Over 22,000 Puerto Rican Students Are Out of School Since Hurricane María
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Over 22,000 Puerto Rican Students Are Out of School Since Hurricane María

As enrollment shrinks after the storm, 1 in 13 kids across the island won't be back to school.
January 30, 2018, 7:30pm

Schools and universities in Puerto Rico were not spared by Hurricane María. On the contrary. They were plunged into an even deeper crisis. Following Hurricane María, many schools were left in ruins, turned into shelters, and many more forced to run without electricity or clean water, issues that continue to affect the island in January 2018, more than three months on.

As a result of the storm and the island’s persistent crises, school enrollment in Puerto Rico has shrunk by some 22,350 students since Hurricane María hit, according to the island’s Department of Education. That’s one out of 13 kids gone. With the situation on the island — still — lacking the support it needs, it’s unsure whether they’ll ever come back.

School Closures in Puerto Rico

And it’s not just the children that have had to flee to the mainland, that are having to change schools.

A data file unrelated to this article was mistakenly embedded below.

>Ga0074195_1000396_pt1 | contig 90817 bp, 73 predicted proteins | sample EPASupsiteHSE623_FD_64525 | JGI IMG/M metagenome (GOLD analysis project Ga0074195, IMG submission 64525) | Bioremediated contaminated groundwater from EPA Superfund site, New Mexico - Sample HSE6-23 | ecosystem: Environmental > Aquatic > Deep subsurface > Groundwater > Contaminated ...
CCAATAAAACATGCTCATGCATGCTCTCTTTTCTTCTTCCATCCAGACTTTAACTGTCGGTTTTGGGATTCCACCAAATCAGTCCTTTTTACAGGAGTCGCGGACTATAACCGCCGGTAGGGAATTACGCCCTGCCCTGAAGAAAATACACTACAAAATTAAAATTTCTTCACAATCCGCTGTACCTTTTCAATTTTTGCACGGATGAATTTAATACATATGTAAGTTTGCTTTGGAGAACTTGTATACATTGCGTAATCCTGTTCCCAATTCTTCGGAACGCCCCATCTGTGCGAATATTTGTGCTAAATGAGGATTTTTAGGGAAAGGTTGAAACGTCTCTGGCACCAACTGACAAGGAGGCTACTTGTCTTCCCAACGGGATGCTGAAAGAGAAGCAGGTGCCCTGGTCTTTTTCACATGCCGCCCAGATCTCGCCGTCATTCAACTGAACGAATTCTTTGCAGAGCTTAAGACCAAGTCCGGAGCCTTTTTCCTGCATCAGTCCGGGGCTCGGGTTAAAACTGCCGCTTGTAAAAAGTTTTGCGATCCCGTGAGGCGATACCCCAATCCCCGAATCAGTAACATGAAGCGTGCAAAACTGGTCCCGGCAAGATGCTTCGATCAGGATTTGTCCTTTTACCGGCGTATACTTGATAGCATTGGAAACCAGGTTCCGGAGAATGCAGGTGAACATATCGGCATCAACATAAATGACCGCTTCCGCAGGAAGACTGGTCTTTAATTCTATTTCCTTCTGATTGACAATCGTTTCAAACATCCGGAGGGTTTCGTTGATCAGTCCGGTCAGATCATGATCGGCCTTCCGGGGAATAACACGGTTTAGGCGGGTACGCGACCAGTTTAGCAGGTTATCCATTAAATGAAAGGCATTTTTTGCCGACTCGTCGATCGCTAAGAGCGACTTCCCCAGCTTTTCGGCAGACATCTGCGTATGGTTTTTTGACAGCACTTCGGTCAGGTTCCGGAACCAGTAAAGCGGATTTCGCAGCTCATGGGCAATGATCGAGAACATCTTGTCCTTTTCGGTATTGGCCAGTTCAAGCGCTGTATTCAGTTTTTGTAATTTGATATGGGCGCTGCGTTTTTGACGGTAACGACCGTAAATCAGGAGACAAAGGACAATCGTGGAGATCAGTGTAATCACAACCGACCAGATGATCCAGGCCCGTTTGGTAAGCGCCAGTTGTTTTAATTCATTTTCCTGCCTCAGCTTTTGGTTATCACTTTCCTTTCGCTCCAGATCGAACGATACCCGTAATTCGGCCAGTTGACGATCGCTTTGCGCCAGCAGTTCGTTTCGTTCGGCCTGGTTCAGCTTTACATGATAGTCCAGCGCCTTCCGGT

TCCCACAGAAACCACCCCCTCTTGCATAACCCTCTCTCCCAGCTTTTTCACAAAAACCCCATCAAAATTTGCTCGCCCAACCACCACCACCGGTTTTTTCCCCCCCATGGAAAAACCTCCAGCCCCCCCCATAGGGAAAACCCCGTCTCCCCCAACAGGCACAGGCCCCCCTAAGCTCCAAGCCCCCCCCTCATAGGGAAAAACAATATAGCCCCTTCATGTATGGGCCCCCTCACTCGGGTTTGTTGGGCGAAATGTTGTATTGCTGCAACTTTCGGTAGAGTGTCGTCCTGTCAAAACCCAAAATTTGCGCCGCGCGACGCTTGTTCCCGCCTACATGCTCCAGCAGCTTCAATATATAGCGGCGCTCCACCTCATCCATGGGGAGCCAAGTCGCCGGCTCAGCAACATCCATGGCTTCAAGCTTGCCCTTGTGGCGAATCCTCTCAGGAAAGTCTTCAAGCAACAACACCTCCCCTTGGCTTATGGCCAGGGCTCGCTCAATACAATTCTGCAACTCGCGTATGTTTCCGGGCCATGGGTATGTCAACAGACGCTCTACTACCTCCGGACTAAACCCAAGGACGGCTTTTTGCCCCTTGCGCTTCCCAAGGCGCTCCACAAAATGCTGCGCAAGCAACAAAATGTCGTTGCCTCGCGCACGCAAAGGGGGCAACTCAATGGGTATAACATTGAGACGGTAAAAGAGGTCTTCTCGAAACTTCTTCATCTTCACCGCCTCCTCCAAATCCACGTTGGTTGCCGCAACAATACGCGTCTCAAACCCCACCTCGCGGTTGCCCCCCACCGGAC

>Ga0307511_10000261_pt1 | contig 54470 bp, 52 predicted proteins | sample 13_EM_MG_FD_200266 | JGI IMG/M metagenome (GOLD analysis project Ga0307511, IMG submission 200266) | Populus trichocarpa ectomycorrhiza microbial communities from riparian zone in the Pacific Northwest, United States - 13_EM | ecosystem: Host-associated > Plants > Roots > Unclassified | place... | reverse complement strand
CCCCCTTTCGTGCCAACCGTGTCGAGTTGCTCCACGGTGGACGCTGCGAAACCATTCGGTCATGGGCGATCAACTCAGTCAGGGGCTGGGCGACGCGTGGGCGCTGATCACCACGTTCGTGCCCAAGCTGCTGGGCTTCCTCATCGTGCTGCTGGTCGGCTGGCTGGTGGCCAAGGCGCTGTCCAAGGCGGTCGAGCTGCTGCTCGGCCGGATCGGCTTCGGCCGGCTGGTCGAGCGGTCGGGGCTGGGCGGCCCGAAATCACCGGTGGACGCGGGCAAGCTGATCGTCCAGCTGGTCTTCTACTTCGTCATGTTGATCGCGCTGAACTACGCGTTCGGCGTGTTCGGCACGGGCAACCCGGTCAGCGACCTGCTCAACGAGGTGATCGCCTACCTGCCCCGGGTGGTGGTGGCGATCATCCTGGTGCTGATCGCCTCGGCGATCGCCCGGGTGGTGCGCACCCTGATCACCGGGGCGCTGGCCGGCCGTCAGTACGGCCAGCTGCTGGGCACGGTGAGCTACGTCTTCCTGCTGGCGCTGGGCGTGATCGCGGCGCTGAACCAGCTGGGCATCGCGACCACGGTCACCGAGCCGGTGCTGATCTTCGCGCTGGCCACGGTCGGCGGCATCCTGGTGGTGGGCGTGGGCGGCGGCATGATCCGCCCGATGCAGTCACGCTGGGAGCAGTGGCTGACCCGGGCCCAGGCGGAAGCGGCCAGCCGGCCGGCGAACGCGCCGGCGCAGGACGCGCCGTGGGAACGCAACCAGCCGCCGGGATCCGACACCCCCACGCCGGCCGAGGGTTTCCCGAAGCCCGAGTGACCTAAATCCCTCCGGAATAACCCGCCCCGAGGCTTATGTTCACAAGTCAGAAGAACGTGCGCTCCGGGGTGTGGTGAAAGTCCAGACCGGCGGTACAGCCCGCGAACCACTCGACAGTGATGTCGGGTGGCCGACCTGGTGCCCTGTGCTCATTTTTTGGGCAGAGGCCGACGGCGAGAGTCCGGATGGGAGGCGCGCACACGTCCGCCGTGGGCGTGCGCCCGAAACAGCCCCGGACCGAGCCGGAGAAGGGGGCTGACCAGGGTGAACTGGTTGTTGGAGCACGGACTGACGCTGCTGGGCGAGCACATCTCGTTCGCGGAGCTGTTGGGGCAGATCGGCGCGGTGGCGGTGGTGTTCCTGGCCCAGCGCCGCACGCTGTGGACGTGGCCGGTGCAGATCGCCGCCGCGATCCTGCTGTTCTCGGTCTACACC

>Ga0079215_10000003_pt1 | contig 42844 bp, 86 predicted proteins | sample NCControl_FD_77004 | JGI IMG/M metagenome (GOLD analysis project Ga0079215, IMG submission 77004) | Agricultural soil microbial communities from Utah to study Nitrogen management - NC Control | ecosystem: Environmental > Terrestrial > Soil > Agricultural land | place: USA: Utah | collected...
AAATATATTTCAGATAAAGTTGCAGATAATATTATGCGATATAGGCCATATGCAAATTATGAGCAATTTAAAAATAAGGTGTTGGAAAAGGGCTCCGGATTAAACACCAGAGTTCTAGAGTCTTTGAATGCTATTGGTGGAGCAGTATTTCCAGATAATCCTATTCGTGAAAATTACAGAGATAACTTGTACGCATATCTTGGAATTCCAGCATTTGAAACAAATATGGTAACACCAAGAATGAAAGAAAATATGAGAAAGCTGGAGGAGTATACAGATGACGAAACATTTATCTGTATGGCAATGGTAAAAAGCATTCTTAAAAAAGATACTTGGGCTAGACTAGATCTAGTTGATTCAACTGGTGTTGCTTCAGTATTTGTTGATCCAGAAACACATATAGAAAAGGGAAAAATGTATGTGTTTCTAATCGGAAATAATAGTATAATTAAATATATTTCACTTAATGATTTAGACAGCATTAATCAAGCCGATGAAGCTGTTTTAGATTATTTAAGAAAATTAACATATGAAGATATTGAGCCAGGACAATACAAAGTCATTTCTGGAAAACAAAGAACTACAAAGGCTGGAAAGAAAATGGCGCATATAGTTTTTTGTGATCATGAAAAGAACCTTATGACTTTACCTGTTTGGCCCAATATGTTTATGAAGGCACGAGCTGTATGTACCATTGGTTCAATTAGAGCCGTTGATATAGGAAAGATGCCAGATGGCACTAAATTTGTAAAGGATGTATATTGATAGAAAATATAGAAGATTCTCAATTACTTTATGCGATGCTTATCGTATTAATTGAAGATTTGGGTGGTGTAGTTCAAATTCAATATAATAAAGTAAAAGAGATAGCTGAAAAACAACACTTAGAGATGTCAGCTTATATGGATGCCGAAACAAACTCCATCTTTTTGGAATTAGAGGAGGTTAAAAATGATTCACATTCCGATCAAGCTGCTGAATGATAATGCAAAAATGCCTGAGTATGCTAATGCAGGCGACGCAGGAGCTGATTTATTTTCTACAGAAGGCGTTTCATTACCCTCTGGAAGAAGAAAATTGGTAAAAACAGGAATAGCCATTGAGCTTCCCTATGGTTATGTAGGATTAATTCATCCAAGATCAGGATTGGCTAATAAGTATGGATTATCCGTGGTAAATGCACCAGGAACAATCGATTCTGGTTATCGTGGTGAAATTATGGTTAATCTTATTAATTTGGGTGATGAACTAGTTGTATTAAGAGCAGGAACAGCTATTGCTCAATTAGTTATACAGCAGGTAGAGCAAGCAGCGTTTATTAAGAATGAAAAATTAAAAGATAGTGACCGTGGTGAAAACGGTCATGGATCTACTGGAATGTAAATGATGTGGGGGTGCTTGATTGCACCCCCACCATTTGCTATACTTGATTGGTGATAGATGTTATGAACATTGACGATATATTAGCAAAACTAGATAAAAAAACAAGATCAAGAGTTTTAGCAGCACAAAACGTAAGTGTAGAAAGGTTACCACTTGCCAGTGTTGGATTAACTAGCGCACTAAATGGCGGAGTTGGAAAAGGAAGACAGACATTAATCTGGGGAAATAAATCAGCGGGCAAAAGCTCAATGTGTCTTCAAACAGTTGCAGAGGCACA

"We definitely have to close schools," Julia Keleher, Puerto Rico's secretary of education told NPR. "There's about 184 schools that have fewer than 150 kids.” Fearing a cut in federal funding, she feels that there will not be enough resources for schools, unless some are closed and kids transferred.

For these children, and others, who have already had to change school in recent years, lost their homes, and whose classmates and friends have left to the mainland as a consequence of the hurricane, more disruption is not good news.

And it won’t be the first time schools are shut down to cut costs. At the end of the last school year, the Puerto Rican education department closed 167 schools.

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For these children, and others, who have already had to change school in recent years, lost their homes, and whose classmates and friends have left to the mainland as a consequence of the hurricane, more disruption is not good news.